(PAKISTAN) JUST IN: At least 13 people, including nine Chinese nationals and two PAK soldiers, have been killed after a blast sent a bus plunging into a ravine in a remote region of north on Wednesday #AceNewsDesk report

#AceNewsReport – July.15: Inspector General Moazzam Jah Ansari, the top police official of Khyber-Paktunkhwa, the province where the incident occurred, said two soldiers and two locals were also among the dead and several people were injured.

#AceDailyNews says that Pakistan bus blast has killed at least-13, including 9 Chinese CPEC workers – China demands further details but it is not yet clear whether the explosion was a targeted attack or an accident, as conflicting reports emerged.

Locals gather around a bus that rolled down a ravine after an explosion in a remote province of Pakistan.
Local residents and rescue workers gather at the site of the bus accident, in the Kohistan district of Pakistan’s Khyber Pakhtunkhwa province.(AP Photo)

Key points:

  • Pakistani authorities present conflicting reports about whether the incident was an attack or an accident
  • The Chinese government is calling it an “attack” and demands punishment for the assailants
  • The Chinese nationals were traveling to Dasu dam, a part of the CPEC project that is controversial among locals

“The bus plunged into a deep ravine after the blast and caused heavy losses. The rescue operation is launched and the entire government machinery has been mobilised to rescue the injured by air ambulance,” a senior government official told Reuters on condition of anonymity.

Mr Ansari told Reuters that police were investigating.

“Looks like sabotage,” Mr Ansari said as he left on a helicopter for the site.

At least three other officials had confirmed to Reuters that a blast hit the bus.

Meanwhile, Asim Abbasi, an assistant commissioner in Kohistan, told AP that authorities believe the incident was an accident but were investigating whether there was some type of explosion in the bus.

He said a gas cylinder may have exploded and it was possible that explosive material was in the vehicle; explosives are often used by engineers in construction projects.

A Chinese national sits wounded and bandaged, smoking a cigarette, after a blast on a bus in a remote Pakistani province.
An injured Chinese national sits on a bench after receiving initial treatment at a hospital in Kohistan district, July 14, 2021.(AP Photo)

A senior administrative officer of the Hazara region told Reuters the bus was carrying more than 30 Chinese engineers to the site of the Dasu dam in Upper Kohistan.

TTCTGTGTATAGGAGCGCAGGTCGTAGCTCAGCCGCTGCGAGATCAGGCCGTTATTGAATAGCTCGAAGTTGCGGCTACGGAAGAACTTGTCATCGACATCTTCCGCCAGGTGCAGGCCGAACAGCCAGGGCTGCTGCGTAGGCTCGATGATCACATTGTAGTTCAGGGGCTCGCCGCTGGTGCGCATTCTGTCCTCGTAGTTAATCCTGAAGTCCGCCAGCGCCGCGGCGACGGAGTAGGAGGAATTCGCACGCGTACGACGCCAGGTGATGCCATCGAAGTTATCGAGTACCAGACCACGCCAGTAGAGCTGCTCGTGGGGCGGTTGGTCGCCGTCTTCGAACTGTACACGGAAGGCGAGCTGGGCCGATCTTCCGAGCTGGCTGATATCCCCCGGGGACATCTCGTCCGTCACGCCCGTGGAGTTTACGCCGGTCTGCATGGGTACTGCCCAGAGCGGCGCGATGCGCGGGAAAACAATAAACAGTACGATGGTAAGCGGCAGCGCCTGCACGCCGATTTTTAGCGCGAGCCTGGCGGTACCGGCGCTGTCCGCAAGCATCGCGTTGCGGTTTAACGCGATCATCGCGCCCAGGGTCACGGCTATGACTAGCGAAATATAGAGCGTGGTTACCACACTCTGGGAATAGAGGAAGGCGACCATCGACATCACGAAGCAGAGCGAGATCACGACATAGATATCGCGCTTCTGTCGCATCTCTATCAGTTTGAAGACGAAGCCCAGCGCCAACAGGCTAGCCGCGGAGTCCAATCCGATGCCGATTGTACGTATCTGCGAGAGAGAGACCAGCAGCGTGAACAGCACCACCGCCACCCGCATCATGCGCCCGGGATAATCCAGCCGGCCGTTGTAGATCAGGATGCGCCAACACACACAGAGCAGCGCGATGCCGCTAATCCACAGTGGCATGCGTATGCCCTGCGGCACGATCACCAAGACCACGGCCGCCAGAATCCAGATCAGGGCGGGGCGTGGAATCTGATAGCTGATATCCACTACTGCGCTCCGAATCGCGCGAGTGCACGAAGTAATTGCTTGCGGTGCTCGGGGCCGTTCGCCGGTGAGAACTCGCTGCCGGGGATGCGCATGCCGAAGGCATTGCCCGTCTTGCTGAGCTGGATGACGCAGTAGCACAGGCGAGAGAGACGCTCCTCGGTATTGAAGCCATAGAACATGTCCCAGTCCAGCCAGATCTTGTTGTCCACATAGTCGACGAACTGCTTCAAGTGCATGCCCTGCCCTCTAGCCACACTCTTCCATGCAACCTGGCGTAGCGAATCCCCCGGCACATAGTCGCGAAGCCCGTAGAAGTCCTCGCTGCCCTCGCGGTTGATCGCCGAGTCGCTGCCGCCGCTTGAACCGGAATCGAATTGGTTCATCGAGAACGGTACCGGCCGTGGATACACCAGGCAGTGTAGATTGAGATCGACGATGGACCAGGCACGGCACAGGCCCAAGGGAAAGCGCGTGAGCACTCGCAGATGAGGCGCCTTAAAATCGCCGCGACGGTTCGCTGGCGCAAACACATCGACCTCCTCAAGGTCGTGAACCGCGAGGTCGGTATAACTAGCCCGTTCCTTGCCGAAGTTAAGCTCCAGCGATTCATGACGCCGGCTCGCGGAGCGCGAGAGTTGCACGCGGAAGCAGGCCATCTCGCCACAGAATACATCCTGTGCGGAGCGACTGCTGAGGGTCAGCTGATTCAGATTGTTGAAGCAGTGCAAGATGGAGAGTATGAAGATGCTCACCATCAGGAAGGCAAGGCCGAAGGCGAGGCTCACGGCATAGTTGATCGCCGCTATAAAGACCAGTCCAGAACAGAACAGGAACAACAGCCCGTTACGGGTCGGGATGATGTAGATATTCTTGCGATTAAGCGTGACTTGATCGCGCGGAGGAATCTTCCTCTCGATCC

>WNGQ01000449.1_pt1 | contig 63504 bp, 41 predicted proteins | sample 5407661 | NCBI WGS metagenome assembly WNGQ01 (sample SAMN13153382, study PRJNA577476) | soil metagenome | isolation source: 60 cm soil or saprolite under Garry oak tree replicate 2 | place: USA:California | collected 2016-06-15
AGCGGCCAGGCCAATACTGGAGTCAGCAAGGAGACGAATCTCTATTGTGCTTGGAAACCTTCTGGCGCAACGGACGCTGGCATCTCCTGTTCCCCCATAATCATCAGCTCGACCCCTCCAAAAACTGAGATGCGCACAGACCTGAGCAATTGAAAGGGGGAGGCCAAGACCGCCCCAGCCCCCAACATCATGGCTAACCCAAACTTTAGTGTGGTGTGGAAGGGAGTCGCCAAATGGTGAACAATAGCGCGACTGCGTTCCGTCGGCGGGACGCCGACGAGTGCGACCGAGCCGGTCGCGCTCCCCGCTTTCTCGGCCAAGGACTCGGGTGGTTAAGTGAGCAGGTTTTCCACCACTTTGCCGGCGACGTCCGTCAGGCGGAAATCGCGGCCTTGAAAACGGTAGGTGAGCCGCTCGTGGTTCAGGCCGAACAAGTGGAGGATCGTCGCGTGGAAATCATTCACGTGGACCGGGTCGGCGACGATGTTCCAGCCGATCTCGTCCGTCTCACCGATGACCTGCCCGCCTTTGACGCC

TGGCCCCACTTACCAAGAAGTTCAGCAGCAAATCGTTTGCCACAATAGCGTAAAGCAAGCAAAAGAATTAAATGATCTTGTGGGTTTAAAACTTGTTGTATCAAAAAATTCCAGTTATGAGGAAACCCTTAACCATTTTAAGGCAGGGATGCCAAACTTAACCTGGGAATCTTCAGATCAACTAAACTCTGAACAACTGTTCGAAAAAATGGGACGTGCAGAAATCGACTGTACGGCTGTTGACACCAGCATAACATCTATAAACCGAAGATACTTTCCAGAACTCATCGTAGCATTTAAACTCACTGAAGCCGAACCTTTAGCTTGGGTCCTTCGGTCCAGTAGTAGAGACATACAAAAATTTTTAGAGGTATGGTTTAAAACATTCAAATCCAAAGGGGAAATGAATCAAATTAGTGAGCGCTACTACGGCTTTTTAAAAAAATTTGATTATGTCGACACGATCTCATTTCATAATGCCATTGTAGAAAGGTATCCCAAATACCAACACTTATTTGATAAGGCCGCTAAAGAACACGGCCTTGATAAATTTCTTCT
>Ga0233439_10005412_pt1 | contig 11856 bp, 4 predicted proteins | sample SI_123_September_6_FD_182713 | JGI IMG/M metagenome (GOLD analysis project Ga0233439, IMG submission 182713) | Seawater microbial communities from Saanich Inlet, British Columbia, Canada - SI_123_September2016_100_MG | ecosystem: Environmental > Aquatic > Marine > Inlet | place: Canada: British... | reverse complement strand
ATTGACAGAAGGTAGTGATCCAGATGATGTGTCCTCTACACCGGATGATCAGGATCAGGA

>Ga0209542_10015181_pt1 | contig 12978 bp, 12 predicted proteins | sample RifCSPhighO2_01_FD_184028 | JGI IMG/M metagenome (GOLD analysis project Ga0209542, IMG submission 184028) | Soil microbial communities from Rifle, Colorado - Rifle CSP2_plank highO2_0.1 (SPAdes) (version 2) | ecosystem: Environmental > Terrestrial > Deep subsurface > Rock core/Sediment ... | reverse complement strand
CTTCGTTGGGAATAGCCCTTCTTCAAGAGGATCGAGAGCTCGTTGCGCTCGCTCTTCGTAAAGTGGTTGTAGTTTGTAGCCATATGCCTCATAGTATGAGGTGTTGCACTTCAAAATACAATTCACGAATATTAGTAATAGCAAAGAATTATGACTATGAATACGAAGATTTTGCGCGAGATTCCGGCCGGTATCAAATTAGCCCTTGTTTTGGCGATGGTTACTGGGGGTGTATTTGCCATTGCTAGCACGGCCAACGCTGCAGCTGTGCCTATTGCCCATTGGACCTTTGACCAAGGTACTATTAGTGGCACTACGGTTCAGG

The Dasu hydroelectric project is part of the China-Pakistan Economic Corridor (CPEC), a $65 billion investment plan under Beijing’s Belt and Road Initiative that is aimed at connecting western China to the Gwadar sea port in southern Pakistan.

Chinese engineers and Pakistani construction workers have been working on the Dasu hydroelectric project and several others for several years in the region where the blast took place.

China demands punishment

The Chinese Embassy in a statement called the incident an “attack.”

“Recently, our workers at a business on a certain project in Pakistan were attacked and have suffered deaths and injuries,” the statement said.

“We have notified Chinese citizens in Pakistan to avoid venturing outside unless required by work or business and pay special care to their safety.”

In Beijing, Foreign Ministry spokesperson Zhao Lijian said China was “shocked by and condemns the bomb attack in Pakistan’s Khyber Pakhtunkhwa province.”

“We mourn over the Chinese and Pakistani personnel killed in the attack and express sympathies to bereaved families and the wounded,” Mr Zhao said at a daily news briefing.

Locals help an injured Chinese national to hospital after the bus explosion in a remote Pakistani province.
A Chinese national is helped by locals for treatment at a hospital in Kohistan district after the bus explosion, July 14, 2021.(AP Photo)

“We have demanded the Pakistani side get to the bottom of the incident, arrest and strictly punish the assailants as soon as possible, and earnestly protect the safety of Chinese personnel, institutions and projects in Pakistan,” he continued.

Chinese nationals targeted in the past

In April, the Pakistani Taliban claimed responsibility for a deadly suicide blast at a luxury hotel hosting the Chinese ambassador, who escaped unhurt, in southwest Balochistan.

The group has recently claimed a string of attacks not only in Pakistan’s restive tribal areas along the Afghanistan border but also in the country’s cities, including the capital Islamabad.

Beijing has poured billions of dollars into Pakistan in recent years to boost the country’s infrastructure.

But Chinese-funded projects have sparked resentment, particularly among separatist groups, who say locals see little benefit, with most jobs going to outsiders.

In 2019, gunmen stormed a luxury hotel in Balochistan overlooking a flagship Chinese-backed project – the deep-water seaport in Gwadar that gives China strategic access to the Arabian Sea – killing at least eight people.

And last June, Baloch insurgents targeted the Pakistan Stock Exchange in the commercial capital of Karachi, which is partly owned by Chinese companies.

Reuters/AP/AFP

#AceNewsDesk report ……….Published: July.15: 2021:

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